Practitioners Care

 

Barry Hart

Eastern Mennonite University

Interviewed by Julian Portilla, 2003


This rough transcript provides a text alternative to audio. We apologize for occasional errors and unintelligible sections (which are marked with ???).

I actually help other caregivers take care of themselves so I have to kind of practice what I teach in regard to the things that we can do. Again, awareness of some of the things I just said is critical and this regular reflection on "who am I?"

One of the things about the "who am I" is that I may not be the right person for the work I am being asked to do over here, but in this other direction related to peace building even though both are peace building I may be the person or I may be the person to help facilitate that. I have a regular discipline of prayer, meditation and breathing exercises and stretching exercises. I run and always tell people that I eat a lot of garlic. Garlic is really healthy for you so you have to have that as well.

Also I was doing a workshop recently on "Care of the Caregivers" for people that are working with victims of 9/11 and also other parts of the world and I got into the garlic thing. I told them about my garlic recipe for salad dressing and everybody wanted that and I thought to myself or I even said it then, "Gosh we've been interacting about how we take care of ourselves and my fear is that you are only going to remember this salad dressing recipe." They were keenly interested in that.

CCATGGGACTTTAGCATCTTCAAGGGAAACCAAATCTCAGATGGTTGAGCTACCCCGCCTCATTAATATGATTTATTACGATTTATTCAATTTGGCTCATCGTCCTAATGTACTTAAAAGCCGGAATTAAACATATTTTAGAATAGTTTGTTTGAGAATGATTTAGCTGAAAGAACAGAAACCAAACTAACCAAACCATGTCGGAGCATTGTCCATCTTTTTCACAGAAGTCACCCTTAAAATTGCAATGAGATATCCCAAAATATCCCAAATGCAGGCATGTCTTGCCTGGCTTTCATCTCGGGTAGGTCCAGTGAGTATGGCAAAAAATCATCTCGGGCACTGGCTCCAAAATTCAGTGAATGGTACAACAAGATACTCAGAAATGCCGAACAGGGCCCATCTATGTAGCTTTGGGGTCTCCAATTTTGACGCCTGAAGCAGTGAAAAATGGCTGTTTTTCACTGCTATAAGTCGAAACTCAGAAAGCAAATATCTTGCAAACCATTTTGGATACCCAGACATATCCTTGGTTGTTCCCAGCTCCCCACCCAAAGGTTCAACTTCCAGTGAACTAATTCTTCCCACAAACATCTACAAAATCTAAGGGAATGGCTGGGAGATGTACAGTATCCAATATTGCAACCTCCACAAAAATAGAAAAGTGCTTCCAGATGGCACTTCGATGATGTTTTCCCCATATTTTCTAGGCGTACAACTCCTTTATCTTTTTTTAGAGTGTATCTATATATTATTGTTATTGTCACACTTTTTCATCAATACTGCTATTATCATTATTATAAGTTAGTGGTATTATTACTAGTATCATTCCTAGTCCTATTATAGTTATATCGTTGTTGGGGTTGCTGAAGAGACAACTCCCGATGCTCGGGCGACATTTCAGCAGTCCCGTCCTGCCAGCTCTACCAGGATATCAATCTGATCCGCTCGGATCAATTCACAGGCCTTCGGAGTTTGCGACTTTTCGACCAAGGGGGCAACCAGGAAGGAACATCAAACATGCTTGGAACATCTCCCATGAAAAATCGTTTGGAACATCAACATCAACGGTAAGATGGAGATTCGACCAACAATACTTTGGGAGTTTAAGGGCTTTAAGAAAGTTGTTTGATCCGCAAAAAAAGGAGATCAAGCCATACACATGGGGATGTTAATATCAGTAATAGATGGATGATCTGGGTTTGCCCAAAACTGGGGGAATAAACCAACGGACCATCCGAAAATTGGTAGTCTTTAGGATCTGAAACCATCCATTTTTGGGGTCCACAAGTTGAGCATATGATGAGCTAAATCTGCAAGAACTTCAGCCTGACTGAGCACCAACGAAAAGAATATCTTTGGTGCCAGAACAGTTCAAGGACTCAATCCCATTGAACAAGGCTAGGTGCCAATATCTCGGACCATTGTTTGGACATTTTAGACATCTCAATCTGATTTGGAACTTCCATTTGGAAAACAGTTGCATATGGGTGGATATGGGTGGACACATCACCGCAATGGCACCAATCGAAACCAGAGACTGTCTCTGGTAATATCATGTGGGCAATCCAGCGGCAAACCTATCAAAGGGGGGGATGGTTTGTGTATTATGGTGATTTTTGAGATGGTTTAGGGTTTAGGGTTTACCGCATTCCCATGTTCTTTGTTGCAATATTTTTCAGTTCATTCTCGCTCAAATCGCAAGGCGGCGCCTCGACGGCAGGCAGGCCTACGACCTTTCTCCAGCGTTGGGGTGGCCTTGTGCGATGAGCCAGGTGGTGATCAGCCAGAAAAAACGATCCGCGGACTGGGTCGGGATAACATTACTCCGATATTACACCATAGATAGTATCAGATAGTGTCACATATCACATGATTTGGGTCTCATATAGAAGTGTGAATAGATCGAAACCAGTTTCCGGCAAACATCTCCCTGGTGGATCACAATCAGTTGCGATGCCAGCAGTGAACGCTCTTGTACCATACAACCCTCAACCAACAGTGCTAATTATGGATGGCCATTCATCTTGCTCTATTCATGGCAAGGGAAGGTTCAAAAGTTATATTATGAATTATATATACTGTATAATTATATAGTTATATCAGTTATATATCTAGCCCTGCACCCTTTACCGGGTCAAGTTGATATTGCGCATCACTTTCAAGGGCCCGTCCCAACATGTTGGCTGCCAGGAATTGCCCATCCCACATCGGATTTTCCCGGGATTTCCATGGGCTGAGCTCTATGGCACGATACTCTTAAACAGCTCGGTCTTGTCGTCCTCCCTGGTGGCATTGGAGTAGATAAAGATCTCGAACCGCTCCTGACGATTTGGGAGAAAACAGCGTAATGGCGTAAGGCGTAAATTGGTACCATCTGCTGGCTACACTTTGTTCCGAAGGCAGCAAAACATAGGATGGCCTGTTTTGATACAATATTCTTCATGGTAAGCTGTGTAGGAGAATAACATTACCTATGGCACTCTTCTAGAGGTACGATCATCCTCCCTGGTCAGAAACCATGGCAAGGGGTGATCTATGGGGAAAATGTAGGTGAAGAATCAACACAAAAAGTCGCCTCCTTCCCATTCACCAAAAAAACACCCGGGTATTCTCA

Q: Better than nothing, I guess.

A: One of the things that someone said in that class and I think it's very true, was that a lot of people in this field have your formal religious backgrounds or really themselves are really reflective and care deeply and have some spirituality in that sense. To me, that's really sustaining. If we don't go beyond ourselves in that sense then we do tend to take on the burdens of the person we are listening to or all the conflicts and we have no way to release that. Of course, you could say well you don't have to be spiritual to do that if you know how to exercise and have these other things and I agree with that. But there is something about actually not only caring for others but caring for yourself. So I do say no sometimes to different things or I have support systems that I go to, people that I can talk to, to talk to about my trauma.

Again, exercising is a way of releasing the energy because as we deal with trauma, we take on the trauma of the others. We call that secondary traumatization whereas the traumatized person has primary trauma. If you are working with person after person or group after group over a period of time, you can get very cold and kind of distant and removed. Some of that is okay because you are taking care of yourself, but the group or the individual really needs to know that you care and can sense that without you telling them I care about you.

So you can't be too blocked off and so also staying open to others, we don't close up by folding our arms across our chest and cutting off our heart. The Chinese verb to listen is made up of four parts, each symbol represents something and one looks like an ear, so we listen with our ear. We listen with our eyes, eye contact again culturally you have to be aware of what is appropriate or not. Then there is a line that is undivided attention. Then the last symbol is a symbol of the heart. So we have to listen with our eyes, our ears and really deep listening, undivided attention, focused attention and listen out of who we are and are humanity from our heart.